Apparently one of the first rules for sounding really cool on the radio is to request only approaches that actually exist. Unfortunately, upon even momentary reflection, it turns out the ONLY published approaches of any kind at TZR are to Runway 4.

As the reality of this situation began to set in, I was sure there must be a solution I was missing. Some code word or secret procedure I had slept through during the two full days of instrument school I took back in 1981. It simply couldn’t be that anytime the weather is less than basic VFR, any towered airport without a published approach to the wind-favored runway is de-facto, closed.

So having already tried MY idea (simply ‘willing’ an approach into existence out of thin air) I demurred next to the local expertise of the approach controller. With hat now metaphorically in hand, I simply asked, what was the plan was for getting me down in the legally circle-able but nominally IFR weather?

To my surprise, the President of the United States, responding to my inquiry by and through the Secretary of Transportation, the Administrator of the FAA and subsequent layers of bureaucratic efficiency, told me straight out “If you can’t get in on the visual, you’ll have to go somewhere else”.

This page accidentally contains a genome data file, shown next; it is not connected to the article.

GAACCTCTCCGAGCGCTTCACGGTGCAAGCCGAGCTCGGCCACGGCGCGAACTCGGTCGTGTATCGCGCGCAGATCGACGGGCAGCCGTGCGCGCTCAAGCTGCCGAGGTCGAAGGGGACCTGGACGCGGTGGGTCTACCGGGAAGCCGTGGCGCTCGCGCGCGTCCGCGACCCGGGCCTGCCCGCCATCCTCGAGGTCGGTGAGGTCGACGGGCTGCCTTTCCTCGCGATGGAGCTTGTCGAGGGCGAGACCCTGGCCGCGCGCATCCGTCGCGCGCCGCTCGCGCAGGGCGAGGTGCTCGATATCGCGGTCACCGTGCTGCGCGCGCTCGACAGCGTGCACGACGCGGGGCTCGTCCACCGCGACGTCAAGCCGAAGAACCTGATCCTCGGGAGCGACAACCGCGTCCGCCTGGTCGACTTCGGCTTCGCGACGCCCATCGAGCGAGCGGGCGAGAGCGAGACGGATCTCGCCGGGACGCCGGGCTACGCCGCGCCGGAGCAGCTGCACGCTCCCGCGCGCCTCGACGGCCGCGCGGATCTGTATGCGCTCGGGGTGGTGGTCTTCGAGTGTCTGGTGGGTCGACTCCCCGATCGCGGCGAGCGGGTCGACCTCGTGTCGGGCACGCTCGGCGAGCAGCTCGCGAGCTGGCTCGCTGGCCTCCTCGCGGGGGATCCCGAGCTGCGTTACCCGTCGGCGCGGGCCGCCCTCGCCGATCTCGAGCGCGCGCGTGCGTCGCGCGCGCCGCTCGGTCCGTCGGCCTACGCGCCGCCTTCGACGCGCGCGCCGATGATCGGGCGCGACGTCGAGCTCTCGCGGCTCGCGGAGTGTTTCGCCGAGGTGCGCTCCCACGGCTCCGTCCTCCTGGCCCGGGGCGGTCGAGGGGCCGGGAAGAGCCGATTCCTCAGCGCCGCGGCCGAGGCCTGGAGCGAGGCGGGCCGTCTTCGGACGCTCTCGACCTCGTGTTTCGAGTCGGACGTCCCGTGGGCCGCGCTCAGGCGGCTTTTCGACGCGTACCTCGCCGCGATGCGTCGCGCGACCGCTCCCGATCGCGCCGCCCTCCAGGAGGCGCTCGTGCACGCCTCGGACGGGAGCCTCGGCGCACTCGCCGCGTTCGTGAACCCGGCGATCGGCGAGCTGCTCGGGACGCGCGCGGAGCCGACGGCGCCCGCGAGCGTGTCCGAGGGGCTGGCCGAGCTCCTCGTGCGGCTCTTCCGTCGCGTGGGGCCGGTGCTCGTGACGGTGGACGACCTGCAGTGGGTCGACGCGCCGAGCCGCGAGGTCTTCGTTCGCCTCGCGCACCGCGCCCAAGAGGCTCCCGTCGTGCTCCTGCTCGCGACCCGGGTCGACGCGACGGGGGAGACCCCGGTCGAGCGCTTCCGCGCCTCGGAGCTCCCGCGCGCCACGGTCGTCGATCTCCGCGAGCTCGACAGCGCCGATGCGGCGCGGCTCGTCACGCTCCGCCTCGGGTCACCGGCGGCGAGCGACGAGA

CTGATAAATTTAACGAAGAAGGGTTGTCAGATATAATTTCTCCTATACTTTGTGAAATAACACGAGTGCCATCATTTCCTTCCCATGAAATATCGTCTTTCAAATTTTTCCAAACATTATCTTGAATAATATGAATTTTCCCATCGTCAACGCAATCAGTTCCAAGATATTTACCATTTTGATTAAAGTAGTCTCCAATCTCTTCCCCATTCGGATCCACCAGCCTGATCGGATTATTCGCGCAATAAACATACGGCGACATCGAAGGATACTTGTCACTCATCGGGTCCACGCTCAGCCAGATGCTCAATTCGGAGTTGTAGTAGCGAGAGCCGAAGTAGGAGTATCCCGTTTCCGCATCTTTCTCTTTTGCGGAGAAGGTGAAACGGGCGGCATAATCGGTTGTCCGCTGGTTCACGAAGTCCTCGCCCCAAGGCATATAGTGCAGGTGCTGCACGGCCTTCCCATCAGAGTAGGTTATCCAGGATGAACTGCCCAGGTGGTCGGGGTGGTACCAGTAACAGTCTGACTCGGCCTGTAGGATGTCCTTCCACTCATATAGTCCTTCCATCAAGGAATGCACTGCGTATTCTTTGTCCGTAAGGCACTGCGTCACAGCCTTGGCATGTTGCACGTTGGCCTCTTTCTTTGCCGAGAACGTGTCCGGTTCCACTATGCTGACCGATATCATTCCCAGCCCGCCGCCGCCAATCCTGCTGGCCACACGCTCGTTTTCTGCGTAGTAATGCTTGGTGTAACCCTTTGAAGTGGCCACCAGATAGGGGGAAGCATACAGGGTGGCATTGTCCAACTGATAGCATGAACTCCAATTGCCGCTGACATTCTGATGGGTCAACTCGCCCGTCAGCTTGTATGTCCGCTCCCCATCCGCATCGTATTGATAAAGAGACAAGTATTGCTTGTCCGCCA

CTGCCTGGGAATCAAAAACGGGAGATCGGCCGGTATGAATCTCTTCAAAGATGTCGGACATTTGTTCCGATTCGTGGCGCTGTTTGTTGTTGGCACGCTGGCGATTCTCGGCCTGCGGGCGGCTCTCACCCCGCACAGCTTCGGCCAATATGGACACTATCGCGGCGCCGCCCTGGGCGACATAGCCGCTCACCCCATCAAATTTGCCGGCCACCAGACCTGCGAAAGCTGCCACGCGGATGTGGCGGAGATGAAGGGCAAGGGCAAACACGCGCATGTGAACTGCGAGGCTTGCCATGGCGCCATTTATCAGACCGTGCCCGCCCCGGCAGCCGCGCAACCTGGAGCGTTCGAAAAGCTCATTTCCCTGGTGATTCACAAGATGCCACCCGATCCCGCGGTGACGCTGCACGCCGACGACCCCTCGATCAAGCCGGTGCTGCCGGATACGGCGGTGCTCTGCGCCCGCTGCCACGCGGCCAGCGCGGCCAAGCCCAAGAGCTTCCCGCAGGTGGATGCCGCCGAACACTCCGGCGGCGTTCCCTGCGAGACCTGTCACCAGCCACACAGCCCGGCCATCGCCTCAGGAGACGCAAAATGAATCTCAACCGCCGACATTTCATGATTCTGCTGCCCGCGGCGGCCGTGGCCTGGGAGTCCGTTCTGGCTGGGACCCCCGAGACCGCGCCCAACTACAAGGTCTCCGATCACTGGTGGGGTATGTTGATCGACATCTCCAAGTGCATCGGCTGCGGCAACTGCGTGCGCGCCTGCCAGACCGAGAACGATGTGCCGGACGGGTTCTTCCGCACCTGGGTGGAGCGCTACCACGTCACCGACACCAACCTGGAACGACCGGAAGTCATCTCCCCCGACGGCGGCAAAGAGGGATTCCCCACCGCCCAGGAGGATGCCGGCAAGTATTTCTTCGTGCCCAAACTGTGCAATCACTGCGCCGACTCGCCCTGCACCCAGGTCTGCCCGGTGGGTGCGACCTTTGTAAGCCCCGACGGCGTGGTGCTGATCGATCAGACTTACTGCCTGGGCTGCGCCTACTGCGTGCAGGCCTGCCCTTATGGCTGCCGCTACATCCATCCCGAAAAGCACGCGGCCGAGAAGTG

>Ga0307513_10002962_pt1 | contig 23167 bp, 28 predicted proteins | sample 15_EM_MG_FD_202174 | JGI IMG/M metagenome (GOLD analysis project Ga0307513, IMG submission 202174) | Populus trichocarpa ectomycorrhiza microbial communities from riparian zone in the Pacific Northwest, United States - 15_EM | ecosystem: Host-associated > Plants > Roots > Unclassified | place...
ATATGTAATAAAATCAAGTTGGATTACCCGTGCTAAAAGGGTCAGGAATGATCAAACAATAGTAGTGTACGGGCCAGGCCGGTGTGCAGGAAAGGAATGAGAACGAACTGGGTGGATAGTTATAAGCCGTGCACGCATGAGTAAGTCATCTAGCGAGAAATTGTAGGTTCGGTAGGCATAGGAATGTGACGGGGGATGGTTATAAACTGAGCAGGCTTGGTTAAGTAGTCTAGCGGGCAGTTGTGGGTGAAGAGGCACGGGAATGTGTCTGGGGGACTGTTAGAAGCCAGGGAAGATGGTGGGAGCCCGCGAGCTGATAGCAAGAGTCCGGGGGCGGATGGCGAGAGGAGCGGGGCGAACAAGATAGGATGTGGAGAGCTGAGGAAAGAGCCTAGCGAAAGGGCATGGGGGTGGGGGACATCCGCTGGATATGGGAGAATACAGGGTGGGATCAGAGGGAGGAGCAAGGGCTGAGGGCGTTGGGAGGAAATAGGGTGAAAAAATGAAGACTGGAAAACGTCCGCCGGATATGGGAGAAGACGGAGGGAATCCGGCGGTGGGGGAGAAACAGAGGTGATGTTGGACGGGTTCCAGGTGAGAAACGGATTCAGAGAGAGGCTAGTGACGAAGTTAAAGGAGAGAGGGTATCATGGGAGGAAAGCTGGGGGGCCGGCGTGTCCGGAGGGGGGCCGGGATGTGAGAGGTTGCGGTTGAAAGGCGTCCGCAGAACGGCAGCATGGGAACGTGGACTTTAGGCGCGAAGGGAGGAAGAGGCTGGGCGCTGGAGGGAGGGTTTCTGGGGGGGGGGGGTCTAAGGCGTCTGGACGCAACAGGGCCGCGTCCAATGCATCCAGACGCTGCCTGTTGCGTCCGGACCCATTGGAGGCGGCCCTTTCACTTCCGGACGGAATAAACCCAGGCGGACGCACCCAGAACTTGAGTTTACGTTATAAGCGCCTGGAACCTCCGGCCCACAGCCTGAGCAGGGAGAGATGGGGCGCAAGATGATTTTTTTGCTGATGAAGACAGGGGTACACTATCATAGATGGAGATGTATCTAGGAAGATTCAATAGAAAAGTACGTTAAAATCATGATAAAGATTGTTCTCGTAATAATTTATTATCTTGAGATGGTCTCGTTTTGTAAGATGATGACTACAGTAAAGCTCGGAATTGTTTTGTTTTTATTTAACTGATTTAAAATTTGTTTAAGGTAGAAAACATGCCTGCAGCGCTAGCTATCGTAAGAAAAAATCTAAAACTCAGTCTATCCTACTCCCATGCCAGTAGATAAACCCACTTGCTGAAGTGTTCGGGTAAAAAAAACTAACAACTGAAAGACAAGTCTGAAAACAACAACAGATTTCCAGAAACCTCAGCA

Fortunately, as sometimes happens in aviation, at that very moment, the clouds magically parted ever so slightly wider than the wingspan of a Citation. Having previously come into possession of both decent ground contact and reported visibility greater than the required mile, I now had the remaining pre-requisite to request the much under appreciated Contact Approach. Thankfully, this controller was old enough to know what that meant, and a few minutes later, we were sitting comfortably on the ground–with a re-usable airplane no less. I knew there was an old trick or two hiding back there somewhere.